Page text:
I struggle to understand how an event like the Isle of Man TT can continue each year, killing people at a regular rate and providing fans with something to marvel at. How can that survive in its current form while F1 has to be mollycoddled with these mechanical aberrations? Is it simply because the bikers look differently at their own sport and anyone professing to be a lawyer is impolitely shown the door? I suspect that this is the answer.

The reality now is that the only way that F1 can rid itself of the halo is by finding something better that does the same job. If one listens to lawyers then one is told that if one knows that something related to safety could be better and something goes wrong, the fact that one knew there was a better option but did nothing about it, is deemed to be negligence. Drivers can sign any release they like, but their families can still take legal action on the basis that the FIA would be negligent not to have had head protection in place.

The best solution from the point of view of spectacle is to work on the concept of a fighter canopy. A windscreen is probably not better than a halo. It is just a parallel choice. I’d love to see canopies and drivers inside without helmets (why do you need them any longer?) but the truth is that head and neck devices require the head to be restrained by some means and the helmet does that job, so we cannot really do that, although I’d love to be able to see the faces of the drivers. It would add to the charisma of the sport…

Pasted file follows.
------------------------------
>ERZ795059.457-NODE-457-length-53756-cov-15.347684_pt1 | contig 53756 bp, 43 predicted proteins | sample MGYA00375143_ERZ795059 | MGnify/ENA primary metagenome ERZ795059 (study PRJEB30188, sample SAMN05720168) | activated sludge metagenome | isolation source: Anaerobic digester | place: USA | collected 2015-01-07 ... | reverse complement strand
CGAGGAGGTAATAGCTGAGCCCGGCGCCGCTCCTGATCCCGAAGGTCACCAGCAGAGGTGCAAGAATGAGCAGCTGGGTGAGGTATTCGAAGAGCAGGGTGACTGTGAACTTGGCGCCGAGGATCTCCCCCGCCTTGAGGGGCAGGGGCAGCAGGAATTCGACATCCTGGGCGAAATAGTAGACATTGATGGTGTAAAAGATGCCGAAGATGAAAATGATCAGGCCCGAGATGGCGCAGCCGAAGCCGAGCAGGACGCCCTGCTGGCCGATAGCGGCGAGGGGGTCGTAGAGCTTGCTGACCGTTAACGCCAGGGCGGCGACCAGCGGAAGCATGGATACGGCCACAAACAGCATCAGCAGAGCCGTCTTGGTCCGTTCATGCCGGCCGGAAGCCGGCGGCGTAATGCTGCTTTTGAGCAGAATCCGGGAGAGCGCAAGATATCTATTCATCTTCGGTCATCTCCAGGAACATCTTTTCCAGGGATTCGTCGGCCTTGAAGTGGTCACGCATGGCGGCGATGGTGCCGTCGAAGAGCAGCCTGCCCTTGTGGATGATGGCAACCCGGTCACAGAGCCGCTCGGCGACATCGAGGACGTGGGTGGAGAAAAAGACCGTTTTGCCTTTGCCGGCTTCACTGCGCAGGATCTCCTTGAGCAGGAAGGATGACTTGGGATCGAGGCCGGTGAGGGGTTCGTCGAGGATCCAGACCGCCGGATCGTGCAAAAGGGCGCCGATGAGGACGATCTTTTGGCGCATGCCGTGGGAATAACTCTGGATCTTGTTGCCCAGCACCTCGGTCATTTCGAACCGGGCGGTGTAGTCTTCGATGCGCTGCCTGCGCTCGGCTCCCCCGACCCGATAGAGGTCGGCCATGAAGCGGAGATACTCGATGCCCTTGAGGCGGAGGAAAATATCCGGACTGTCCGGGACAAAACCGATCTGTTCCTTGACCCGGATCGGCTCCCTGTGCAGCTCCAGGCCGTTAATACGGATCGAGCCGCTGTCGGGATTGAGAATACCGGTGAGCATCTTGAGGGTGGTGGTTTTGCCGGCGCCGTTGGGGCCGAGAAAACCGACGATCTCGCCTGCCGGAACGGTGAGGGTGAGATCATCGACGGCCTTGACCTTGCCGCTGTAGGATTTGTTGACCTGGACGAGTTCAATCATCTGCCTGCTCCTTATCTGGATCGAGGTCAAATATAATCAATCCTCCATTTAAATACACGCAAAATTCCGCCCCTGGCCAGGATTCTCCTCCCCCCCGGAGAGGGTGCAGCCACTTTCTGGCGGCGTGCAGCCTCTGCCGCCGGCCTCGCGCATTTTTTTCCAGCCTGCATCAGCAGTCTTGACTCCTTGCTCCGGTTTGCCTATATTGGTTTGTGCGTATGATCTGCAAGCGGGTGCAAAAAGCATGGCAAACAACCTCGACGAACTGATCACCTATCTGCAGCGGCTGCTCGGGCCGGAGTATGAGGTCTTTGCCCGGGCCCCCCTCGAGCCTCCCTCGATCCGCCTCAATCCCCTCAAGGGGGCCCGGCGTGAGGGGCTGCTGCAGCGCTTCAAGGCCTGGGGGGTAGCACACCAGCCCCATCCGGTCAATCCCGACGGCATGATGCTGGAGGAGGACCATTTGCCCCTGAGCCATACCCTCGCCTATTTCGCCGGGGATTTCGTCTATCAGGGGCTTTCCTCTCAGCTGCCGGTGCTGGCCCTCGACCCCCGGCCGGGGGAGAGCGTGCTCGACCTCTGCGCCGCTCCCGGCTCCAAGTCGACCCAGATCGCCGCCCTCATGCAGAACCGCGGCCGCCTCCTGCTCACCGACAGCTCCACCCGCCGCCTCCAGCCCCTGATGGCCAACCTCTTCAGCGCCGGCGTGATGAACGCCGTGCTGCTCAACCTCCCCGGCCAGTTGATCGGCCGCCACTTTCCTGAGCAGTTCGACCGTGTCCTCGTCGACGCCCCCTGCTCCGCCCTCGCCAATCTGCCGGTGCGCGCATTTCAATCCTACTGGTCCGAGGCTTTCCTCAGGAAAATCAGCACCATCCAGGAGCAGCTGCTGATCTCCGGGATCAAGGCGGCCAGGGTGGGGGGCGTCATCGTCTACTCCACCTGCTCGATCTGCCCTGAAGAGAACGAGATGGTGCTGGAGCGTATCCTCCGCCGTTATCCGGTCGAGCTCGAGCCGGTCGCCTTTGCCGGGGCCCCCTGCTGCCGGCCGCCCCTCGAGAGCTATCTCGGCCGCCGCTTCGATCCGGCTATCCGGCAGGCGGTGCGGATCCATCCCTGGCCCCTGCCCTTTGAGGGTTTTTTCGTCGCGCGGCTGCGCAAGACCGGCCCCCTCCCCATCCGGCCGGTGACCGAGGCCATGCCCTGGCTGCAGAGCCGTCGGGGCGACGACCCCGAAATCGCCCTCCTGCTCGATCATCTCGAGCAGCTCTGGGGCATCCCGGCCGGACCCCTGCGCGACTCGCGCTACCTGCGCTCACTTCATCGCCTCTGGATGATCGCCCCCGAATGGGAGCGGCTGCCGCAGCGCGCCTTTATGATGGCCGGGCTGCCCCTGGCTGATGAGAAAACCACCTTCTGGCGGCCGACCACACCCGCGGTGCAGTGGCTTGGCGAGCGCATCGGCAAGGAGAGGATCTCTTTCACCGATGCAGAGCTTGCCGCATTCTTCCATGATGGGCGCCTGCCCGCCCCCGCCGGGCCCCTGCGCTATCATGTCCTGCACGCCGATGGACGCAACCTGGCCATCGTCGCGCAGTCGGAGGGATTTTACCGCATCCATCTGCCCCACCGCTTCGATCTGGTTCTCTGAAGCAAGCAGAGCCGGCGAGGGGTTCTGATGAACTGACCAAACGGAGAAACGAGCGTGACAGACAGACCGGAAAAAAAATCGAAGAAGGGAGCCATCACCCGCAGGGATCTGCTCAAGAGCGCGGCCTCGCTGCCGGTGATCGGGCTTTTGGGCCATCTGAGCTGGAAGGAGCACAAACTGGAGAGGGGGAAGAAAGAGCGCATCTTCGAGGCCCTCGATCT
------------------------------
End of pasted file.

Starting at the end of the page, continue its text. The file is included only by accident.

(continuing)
The new Ferrari

 

 

The new Mercedes

Staying ahead of the game

The Mercedes F1 team has achieved remarkable success in recent years, not just by building fast racing cars, but also by holding together and not getting caught up in politics that can fragment even the best teams. Success is great “glue” to hold things together, but ego is still ego and ambitious people tend to get into self-created messes over who is responsible for success. Toto Wolff must be given a great deal of credit for creating an atmosphere in which friction is kept to a minimum.

And while it may all look like a swan, gliding along with ease and grace, under the water there is a lot of effort going on at Mercedes – and there are definitely things that create friction. Last year, for example, one can argue that the Mercedes was not the best chassis. The engine was strong and reliable, but at times the car was not as good as the Ferrari or the Red Bull, and one can even argue the case that the McLaren was probably a better chassis. So the main thrust of improvement this winter will have been at Brackley, while Brixworth will have continued on its way, driving engine development forwards, while making sure that the power units stay reliable.

The word from inside the empire is that the various parties are much happier with the results coming out of the simulation tests and so they are confident that the car will be competitive again and nothing seen so far at the other launches has raised any concerns.

Of course, they are waiting to see what Ferrari comes up with and one has to say that things have been very quiet down Maranello way, with little in the way of leaks and the focus looking inwards, getting the job done. There was a little gossip a week or so ago about plans for a major change in the engine in the midseason, with work that has been going on for more than a year now deemed to be reliable enough to be used. So watch out for a jump forward in the middle of the year.

Having said that, Ferrari’s chief engineer of its power units Lorenzo Sassi left the team last summer and will soon join Mercedes and his input can only help the folk at Brixworth find new solutions, knowing what Ferrari knows and integrating that into its engines in the months ahead. The Mercedes folk are also keen to see how Red Bull and McLaren do this year, as there is a lot of respect for both organisations, which is sensible given their histories.